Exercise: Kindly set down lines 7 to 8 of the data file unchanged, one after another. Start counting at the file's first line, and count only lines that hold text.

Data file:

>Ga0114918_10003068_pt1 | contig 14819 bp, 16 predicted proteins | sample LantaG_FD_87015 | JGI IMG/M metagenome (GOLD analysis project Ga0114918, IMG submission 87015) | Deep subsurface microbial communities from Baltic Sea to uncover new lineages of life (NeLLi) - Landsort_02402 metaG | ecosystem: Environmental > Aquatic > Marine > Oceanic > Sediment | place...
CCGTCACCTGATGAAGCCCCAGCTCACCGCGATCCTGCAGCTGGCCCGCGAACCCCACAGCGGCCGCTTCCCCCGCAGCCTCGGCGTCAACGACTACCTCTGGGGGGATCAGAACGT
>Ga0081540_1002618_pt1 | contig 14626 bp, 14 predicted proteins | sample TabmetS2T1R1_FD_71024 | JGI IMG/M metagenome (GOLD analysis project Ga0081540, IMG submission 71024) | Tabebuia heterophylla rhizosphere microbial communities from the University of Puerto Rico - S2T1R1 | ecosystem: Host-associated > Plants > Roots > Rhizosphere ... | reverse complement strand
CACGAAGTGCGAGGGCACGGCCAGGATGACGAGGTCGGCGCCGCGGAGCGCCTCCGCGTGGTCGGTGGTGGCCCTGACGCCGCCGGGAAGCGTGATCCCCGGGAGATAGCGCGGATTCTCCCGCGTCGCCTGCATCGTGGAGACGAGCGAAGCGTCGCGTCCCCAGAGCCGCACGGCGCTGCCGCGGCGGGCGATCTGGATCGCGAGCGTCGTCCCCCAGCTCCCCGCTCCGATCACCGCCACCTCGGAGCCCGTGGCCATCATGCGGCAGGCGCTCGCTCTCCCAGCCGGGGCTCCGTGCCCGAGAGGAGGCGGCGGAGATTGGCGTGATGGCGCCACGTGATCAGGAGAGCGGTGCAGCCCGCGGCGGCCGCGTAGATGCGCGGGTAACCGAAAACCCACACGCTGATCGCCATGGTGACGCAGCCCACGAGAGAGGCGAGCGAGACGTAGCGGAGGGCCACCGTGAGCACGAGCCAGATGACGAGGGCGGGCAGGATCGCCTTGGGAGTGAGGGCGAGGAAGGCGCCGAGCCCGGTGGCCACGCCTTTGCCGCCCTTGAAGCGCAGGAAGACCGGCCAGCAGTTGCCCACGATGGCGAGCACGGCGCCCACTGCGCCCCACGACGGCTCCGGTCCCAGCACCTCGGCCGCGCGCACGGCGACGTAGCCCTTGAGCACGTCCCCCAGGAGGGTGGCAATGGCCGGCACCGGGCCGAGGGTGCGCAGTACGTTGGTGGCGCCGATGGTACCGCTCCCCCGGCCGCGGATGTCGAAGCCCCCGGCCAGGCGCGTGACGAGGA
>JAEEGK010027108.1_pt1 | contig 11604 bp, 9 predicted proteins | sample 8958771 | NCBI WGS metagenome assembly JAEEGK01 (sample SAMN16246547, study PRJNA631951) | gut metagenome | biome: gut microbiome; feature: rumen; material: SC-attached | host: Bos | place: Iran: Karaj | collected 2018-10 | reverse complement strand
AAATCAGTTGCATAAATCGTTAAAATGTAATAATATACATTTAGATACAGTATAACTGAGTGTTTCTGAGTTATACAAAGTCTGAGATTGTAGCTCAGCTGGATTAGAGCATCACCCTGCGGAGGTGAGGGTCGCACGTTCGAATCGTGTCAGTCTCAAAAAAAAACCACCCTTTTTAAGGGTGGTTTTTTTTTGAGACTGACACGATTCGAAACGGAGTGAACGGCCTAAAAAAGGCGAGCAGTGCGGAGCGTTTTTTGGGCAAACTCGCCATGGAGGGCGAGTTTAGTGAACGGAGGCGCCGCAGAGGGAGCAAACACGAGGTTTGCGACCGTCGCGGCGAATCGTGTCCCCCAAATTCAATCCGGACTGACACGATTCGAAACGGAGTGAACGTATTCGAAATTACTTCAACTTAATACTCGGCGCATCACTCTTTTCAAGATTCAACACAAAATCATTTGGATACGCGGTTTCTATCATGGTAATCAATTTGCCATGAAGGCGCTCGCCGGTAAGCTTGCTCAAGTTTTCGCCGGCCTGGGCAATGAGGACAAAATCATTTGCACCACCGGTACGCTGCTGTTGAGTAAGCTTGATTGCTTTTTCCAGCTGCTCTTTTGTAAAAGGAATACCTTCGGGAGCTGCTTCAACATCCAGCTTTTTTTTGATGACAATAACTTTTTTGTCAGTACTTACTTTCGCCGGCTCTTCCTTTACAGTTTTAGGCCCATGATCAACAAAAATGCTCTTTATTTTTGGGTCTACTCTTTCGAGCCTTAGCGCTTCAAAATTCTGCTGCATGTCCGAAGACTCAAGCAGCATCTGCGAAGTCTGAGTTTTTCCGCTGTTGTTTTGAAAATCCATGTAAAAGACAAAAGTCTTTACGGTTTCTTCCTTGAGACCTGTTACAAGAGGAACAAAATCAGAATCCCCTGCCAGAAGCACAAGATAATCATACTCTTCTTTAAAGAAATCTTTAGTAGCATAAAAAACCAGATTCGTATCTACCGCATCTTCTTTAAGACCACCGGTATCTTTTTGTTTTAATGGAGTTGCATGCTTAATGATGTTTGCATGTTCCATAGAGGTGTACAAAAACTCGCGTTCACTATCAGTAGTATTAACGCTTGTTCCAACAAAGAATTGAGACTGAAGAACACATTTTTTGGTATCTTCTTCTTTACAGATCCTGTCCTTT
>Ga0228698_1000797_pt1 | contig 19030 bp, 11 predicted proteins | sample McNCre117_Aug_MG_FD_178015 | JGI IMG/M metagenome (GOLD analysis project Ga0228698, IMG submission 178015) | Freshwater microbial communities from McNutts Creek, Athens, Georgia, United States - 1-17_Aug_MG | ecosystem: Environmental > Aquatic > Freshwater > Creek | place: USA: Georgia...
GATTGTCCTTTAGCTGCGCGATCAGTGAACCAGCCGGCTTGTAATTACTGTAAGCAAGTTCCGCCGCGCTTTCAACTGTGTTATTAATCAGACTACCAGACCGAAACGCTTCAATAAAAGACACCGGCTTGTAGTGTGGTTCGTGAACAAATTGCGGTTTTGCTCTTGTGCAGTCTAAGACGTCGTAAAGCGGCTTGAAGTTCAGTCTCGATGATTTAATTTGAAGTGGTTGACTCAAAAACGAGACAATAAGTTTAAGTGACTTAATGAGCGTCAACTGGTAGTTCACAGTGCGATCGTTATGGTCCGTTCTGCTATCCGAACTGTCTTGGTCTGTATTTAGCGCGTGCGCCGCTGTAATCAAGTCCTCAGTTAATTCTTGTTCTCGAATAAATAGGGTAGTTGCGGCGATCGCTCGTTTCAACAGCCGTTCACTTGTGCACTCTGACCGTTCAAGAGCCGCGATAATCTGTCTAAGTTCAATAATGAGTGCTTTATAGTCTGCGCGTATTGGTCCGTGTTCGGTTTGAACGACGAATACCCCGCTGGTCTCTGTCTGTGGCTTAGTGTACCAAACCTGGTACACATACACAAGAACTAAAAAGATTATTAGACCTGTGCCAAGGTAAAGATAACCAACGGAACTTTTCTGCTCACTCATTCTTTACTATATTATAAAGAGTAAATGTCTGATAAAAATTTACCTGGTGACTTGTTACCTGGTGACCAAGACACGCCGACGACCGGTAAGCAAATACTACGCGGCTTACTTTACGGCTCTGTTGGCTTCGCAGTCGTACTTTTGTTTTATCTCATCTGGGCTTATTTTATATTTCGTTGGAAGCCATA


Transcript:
>Ga0228698_1000797_pt1 | contig 19030 bp, 11 predicted proteins | sample McNCre117_Aug_MG_FD_178015 | JGI IMG/M metagenome (GOLD analysis project Ga0228698, IMG submission 178015) | Freshwater microbial communities from McNutts Creek, Athens, Georgia, United States - 1-17_Aug_MG | ecosystem: Environmental > Aquatic > Freshwater > Creek | place: USA: Georgia...
GATTGTCCTTTAGCTGCGCGATCAGTGAACCAGCCGGCTTGTAATTACTGTAAGCAAGTTCCGCCGCGCTTTCAACTGTGTTATTAATCAGACTACCAGACCGAAACGCTTCAATAAAAGACACCGGCTTGTAGTGTGGTTCGTGAACAAATTGCGGTTTTGCTCTTGTGCAGTCTAAGACGTCGTAAAGCGGCTTGAAGTTCAGTCTCGATGATTTAATTTGAAGTGGTTGACTCAAAAACGAGACAATAAGTTTAAGTGACTTAATGAGCGTCAACTGGTAGTTCACAGTGCGATCGTTATGGTCCGTTCTGCTATCCGAACTGTCTTGGTCTGTATTTAGCGCGTGCGCCGCTGTAATCAAGTCCTCAGTTAATTCTTGTTCTCGAATAAATAGGGTAGTTGCGGCGATCGCTCGTTTCAACAGCCGTTCACTTGTGCACTCTGACCGTTCAAGAGCCGCGATAATCTGTCTAAGTTCAATAATGAGTGCTTTATAGTCTGCGCGTATTGGTCCGTGTTCGGTTTGAACGACGAATACCCCGCTGGTCTCTGTCTGTGGCTTAGTGTACCAAACCTGGTACACATACACAAGAACTAAAAAGATTATTAGACCTGTGCCAAGGTAAAGATAACCAACGGAACTTTTCTGCTCACTCATTCTTTACTATATTATAAAGAGTAAATGTCTGATAAAAATTTACCTGGTGACTTGTTACCTGGTGACCAAGACACGCCGACGACCGGTAAGCAAATACTACGCGGCTTACTTTACGGCTCTGTTGGCTTCGCAGTCGTACTTTTGTTTTATCTCATCTGGGCTTATTTTATATTTCGTTGGAAGCCATA